A new whisky offers glimpse into the Age of Transformation through rare Norman Parkinson imagery, writes Alex Martin.
When another fine and rare whisky is paired with an NFT, modernity is championed ahead of heritage. The focus is taken away from the liquid and directed towards something of the moment, with questionable value. But each highly-aged whisky is a time capsule and should be celebrated. Sealed in a cask for decades, it retains the essence of its era. This intangible quality is difficult to explain, but the Ladyburn 1966 Edition Two does a remarkable job of it.
Distilled at a time of remarkable social transformation and left to age for 55 years, the Ladyburn 1966 Edition Two transports you back in time through the lens of fashion photographer Norman Parkinson. Strictly limited to 210 bottles, each decanter carries one of 10 individual photographic works from Parkinson’s portfolio. Like the whisky inside the decanter, many of these photos have been unseen for decades, only to be rediscovered during the project’s curation phase.
With thousands of photos to choose from, William Grant & Sons sought one of fashion’s most discerning figures, Suzy Menkes, to select the right ones. The former Vogue editor was charged with the task of ensuring each photo captured the spirit of the 1960s and paid homage to Parkinson’s legacy. All of the photos were taken between 1960 and 1969 and display Parkinson’s groundbreaking ability to capture the personality of his subjects.[See also: The best whisky advisors for high-net-worths]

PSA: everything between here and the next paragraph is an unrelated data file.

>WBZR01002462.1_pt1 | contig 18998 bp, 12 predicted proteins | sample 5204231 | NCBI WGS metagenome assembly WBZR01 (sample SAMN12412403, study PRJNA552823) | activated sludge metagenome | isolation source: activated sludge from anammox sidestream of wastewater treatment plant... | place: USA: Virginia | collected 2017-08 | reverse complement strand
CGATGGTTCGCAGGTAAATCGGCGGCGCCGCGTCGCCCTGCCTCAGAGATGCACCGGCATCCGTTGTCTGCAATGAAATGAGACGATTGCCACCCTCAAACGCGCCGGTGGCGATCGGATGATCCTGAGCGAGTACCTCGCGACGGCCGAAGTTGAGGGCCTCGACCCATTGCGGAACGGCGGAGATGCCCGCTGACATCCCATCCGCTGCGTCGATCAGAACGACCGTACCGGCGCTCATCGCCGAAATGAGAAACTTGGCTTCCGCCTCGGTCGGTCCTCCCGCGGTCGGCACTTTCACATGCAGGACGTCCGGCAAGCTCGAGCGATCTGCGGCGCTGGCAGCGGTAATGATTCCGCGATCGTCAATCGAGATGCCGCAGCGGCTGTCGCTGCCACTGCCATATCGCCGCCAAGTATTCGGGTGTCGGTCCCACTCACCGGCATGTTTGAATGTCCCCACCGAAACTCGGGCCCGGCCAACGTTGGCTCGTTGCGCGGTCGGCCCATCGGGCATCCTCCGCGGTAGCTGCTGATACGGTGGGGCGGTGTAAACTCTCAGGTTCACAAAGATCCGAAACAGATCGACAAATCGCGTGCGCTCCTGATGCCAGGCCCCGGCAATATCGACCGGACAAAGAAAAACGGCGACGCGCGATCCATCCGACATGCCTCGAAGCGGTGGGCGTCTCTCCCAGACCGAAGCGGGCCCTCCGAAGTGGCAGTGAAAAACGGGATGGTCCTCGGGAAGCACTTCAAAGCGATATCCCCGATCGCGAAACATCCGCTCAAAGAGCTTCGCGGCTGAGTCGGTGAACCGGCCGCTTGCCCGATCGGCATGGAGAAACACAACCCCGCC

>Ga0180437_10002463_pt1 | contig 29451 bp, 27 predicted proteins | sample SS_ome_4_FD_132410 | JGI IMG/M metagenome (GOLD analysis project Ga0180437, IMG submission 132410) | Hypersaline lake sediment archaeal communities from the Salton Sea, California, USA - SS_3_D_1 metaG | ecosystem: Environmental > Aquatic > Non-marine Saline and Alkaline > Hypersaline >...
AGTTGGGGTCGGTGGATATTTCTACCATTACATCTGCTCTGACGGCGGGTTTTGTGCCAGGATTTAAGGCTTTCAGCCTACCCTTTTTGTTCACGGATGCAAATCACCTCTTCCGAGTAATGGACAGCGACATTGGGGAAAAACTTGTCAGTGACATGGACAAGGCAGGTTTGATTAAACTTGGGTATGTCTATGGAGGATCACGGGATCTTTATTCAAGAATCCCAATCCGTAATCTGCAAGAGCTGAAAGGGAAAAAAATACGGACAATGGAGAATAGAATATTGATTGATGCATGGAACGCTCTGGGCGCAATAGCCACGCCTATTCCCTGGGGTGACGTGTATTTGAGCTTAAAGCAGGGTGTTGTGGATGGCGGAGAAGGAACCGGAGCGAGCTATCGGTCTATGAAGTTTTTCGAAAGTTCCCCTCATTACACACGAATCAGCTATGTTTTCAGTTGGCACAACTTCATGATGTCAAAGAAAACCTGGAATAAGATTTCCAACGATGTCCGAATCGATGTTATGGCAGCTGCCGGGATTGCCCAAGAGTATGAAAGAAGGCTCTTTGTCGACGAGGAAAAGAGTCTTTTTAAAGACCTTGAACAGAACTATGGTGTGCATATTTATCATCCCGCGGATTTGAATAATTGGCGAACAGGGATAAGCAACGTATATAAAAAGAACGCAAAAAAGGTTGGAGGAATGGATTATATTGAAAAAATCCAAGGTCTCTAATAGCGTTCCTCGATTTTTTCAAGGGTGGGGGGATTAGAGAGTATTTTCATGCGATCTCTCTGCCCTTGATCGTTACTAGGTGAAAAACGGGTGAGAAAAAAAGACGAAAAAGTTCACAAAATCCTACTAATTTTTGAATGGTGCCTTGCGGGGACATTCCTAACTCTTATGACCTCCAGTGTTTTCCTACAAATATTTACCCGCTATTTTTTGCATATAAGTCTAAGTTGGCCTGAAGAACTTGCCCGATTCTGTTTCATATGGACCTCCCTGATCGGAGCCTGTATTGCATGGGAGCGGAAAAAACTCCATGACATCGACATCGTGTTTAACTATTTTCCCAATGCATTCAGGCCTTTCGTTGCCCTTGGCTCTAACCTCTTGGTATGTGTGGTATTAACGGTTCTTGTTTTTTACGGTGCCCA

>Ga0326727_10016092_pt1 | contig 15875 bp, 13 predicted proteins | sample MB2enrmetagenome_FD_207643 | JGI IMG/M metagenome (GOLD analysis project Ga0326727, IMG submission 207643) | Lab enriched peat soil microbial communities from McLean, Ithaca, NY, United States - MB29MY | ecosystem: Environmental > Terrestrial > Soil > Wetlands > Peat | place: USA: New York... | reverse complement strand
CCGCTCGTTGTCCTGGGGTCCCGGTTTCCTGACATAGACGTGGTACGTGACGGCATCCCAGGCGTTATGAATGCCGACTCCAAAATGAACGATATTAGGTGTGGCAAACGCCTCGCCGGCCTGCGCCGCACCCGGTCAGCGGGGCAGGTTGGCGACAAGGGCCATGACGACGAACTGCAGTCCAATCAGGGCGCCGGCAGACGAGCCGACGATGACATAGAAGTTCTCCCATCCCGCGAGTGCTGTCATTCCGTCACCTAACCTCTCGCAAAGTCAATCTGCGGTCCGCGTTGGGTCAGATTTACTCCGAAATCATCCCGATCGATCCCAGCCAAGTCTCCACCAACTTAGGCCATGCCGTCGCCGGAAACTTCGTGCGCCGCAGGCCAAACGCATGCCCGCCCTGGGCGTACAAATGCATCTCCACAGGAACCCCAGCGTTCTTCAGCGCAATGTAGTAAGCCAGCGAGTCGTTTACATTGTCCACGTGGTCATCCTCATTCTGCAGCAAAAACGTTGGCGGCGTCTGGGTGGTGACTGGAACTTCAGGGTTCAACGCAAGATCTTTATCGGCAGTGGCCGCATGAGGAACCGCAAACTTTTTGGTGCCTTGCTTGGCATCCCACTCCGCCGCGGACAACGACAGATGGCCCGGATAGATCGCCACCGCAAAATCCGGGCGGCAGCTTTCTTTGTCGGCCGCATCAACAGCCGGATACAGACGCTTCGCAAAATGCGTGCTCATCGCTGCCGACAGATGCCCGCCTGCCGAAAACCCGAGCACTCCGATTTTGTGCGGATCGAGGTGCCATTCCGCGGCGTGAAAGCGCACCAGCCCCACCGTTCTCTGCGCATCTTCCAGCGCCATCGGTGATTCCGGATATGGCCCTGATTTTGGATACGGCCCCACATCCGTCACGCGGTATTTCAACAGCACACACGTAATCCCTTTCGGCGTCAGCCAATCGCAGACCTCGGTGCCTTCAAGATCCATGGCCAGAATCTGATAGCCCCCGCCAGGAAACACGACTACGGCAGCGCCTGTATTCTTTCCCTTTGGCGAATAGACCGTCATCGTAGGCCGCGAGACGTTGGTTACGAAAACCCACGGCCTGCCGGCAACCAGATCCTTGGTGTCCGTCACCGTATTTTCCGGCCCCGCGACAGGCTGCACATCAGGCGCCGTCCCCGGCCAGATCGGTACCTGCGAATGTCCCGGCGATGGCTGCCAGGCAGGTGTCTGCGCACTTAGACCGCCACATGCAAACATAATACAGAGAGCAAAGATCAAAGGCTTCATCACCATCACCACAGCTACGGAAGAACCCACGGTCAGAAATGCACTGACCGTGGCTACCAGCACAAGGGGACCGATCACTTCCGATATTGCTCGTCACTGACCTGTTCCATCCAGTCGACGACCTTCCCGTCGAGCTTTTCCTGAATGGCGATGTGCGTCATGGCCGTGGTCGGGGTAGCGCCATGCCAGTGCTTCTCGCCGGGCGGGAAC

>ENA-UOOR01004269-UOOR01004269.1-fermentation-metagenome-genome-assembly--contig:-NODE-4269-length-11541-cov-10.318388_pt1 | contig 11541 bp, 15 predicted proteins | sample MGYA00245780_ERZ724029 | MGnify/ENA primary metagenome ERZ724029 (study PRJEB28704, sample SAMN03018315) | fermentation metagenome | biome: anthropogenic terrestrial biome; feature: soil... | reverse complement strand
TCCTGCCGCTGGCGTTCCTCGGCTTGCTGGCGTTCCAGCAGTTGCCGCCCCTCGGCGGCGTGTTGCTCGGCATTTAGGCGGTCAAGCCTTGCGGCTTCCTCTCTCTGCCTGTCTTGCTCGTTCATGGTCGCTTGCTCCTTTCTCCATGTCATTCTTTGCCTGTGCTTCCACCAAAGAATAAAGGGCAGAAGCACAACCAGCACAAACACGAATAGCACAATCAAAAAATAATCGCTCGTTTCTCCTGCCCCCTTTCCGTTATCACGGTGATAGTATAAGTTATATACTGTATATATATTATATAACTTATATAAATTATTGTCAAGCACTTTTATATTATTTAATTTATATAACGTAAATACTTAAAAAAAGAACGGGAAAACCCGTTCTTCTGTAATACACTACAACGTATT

Jonathan Driver, MD of William Grant & Sons’ Private Clients division said: “Curating the Ladyburn Limited Edition series has been a fascinating journey. It is indicative of the mood of the sixties and the spirit of our own family founders, that what was a conceptual, exploration project holds such tremendous legacy today.”
With many of the 210 bottles only available as part of a set of 11 (the 11th bottle features a special ‘black swan’ label with a monochrome image), the Ladyburn 1966 Edition Two will be just as challenging to source as Parkinson’s imagery. In fact, all bottles will be reserved for William Grant & Sons’ private clients and available by appointment only. Nothing worth having comes easy, however, and this is certainly worth having.
Ladyburn is one of Scotland’s most elusive ghost distilleries. Opened in 1966 with state-of-the-art technology, it closed after just nine years. Today, there are fewer than 200 casks remaining in William Grant & Sons’ possession. While it did not manage to produce much whisky, Ladyburn left an enduring legacy on the industry. Its revolutionary design, which for the first time in whisky history automated the distilling process, changed the way William Grant & Sons, owner of Glenfiddich and The Balvenie, operated.
Much of its whisky has gone on to age beautifully, an indication of the company’s commitment to high-quality casks. The Ladyburn 1966 was aged in a sherry butt, giving a deep mahogany colour and a rich profile.
Brian Kinsman, malt master at William Grant & Sons said: “Cask 102089 selected for Ladyburn Edition Two was one of only a handful of Ladyburn 1966 sherry butts that stood out and exemplified the character of the distillery. Its contents are a match to Norman Parkinson’s enduring images that tell such a compelling story of the 1960s. They come together to create an unseen wonder.”
Ladyburn 1966 Edition Two will eventually form part of a triptych of remarkable releases. It follows 2021’s Edition One, which saw a single bottle of whisky labeled with a highly sought-after, hand-signed photograph by David Bailey of John Lennon. The bottle sold for $108,000 at The Distillers One of One Whisky Auction.
Image credit: Burgess Studios